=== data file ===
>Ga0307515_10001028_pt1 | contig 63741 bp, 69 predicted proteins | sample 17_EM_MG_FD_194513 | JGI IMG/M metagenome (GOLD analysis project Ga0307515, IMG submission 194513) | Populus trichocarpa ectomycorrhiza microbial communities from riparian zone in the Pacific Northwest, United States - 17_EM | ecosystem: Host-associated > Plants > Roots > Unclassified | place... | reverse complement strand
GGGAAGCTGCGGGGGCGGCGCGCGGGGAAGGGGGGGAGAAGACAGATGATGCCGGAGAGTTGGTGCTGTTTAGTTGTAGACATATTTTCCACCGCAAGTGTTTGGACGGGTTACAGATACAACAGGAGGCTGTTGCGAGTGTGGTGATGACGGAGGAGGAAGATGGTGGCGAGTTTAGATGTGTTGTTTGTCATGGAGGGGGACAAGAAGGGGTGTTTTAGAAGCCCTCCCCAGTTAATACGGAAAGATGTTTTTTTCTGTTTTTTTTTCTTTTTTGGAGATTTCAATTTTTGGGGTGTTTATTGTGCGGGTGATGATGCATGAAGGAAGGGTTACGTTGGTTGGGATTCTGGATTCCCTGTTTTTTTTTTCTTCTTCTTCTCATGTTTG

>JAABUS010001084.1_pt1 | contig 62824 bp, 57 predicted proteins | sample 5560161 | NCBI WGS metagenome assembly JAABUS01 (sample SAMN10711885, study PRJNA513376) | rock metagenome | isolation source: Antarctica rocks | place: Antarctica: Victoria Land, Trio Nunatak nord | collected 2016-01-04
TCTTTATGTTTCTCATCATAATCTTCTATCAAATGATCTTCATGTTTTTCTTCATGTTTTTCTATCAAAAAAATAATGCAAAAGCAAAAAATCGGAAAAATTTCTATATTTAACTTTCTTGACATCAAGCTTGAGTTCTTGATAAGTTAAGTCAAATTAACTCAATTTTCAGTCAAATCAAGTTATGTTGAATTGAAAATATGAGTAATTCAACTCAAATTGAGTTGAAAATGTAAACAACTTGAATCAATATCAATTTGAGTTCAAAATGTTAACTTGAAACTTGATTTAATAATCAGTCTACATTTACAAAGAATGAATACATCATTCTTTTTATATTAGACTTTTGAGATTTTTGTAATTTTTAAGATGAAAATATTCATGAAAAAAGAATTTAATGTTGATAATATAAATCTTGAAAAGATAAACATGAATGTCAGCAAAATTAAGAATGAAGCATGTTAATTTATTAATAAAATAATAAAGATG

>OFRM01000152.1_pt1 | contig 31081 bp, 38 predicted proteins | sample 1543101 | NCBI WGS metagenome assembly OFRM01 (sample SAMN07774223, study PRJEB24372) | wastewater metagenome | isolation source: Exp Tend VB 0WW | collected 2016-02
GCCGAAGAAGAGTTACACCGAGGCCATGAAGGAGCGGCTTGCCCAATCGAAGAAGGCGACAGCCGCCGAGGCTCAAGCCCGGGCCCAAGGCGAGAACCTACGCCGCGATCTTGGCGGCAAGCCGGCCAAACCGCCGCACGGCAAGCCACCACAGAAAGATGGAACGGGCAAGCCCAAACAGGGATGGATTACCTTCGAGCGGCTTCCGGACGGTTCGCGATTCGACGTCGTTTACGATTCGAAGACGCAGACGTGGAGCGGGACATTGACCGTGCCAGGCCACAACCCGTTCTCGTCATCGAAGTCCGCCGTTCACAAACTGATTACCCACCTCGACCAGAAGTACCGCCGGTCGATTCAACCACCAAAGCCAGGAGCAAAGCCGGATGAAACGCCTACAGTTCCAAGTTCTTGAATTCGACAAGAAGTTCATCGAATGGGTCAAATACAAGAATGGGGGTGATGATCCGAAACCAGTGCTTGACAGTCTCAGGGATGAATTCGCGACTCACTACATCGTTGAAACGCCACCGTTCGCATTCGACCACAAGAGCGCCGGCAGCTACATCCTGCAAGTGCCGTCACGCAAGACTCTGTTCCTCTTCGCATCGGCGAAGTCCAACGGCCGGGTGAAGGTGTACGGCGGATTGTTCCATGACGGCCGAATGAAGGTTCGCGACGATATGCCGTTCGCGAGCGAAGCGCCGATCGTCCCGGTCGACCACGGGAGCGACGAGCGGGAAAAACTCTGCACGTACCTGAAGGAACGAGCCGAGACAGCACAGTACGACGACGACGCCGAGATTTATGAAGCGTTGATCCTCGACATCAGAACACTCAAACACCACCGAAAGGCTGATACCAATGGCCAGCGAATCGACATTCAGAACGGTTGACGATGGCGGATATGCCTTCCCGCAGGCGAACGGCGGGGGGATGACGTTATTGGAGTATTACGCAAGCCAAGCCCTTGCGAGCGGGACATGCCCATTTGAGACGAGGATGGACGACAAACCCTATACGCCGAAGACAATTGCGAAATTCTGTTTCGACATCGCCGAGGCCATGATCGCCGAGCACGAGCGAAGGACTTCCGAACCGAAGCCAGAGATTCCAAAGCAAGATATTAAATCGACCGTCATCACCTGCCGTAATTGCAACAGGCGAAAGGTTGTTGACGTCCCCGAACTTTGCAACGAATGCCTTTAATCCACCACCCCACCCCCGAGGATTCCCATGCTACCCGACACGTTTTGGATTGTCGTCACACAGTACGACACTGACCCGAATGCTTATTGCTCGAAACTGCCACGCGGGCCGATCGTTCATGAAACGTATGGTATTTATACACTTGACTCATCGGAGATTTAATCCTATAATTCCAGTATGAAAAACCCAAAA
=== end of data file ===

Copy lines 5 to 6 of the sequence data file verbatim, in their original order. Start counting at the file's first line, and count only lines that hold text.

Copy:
>OFRM01000152.1_pt1 | contig 31081 bp, 38 predicted proteins | sample 1543101 | NCBI WGS metagenome assembly OFRM01 (sample SAMN07774223, study PRJEB24372) | wastewater metagenome | isolation source: Exp Tend VB 0WW | collected 2016-02
GCCGAAGAAGAGTTACACCGAGGCCATGAAGGAGCGGCTTGCCCAATCGAAGAAGGCGACAGCCGCCGAGGCTCAAGCCCGGGCCCAAGGCGAGAACCTACGCCGCGATCTTGGCGGCAAGCCGGCCAAACCGCCGCACGGCAAGCCACCACAGAAAGATGGAACGGGCAAGCCCAAACAGGGATGGATTACCTTCGAGCGGCTTCCGGACGGTTCGCGATTCGACGTCGTTTACGATTCGAAGACGCAGACGTGGAGCGGGACATTGACCGTGCCAGGCCACAACCCGTTCTCGTCATCGAAGTCCGCCGTTCACAAACTGATTACCCACCTCGACCAGAAGTACCGCCGGTCGATTCAACCACCAAAGCCAGGAGCAAAGCCGGATGAAACGCCTACAGTTCCAAGTTCTTGAATTCGACAAGAAGTTCATCGAATGGGTCAAATACAAGAATGGGGGTGATGATCCGAAACCAGTGCTTGACAGTCTCAGGGATGAATTCGCGACTCACTACATCGTTGAAACGCCACCGTTCGCATTCGACCACAAGAGCGCCGGCAGCTACATCCTGCAAGTGCCGTCACGCAAGACTCTGTTCCTCTTCGCATCGGCGAAGTCCAACGGCCGGGTGAAGGTGTACGGCGGATTGTTCCATGACGGCCGAATGAAGGTTCGCGACGATATGCCGTTCGCGAGCGAAGCGCCGATCGTCCCGGTCGACCACGGGAGCGACGAGCGGGAAAAACTCTGCACGTACCTGAAGGAACGAGCCGAGACAGCACAGTACGACGACGACGCCGAGATTTATGAAGCGTTGATCCTCGACATCAGAACACTCAAACACCACCGAAAGGCTGATACCAATGGCCAGCGAATCGACATTCAGAACGGTTGACGATGGCGGATATGCCTTCCCGCAGGCGAACGGCGGGGGGATGACGTTATTGGAGTATTACGCAAGCCAAGCCCTTGCGAGCGGGACATGCCCATTTGAGACGAGGATGGACGACAAACCCTATACGCCGAAGACAATTGCGAAATTCTGTTTCGACATCGCCGAGGCCATGATCGCCGAGCACGAGCGAAGGACTTCCGAACCGAAGCCAGAGATTCCAAAGCAAGATATTAAATCGACCGTCATCACCTGCCGTAATTGCAACAGGCGAAAGGTTGTTGACGTCCCCGAACTTTGCAACGAATGCCTTTAATCCACCACCCCACCCCCGAGGATTCCCATGCTACCCGACACGTTTTGGATTGTCGTCACACAGTACGACACTGACCCGAATGCTTATTGCTCGAAACTGCCACGCGGGCCGATCGTTCATGAAACGTATGGTATTTATACACTTGACTCATCGGAGATTTAATCCTATAATTCCAGTATGAAAAACCCAAAA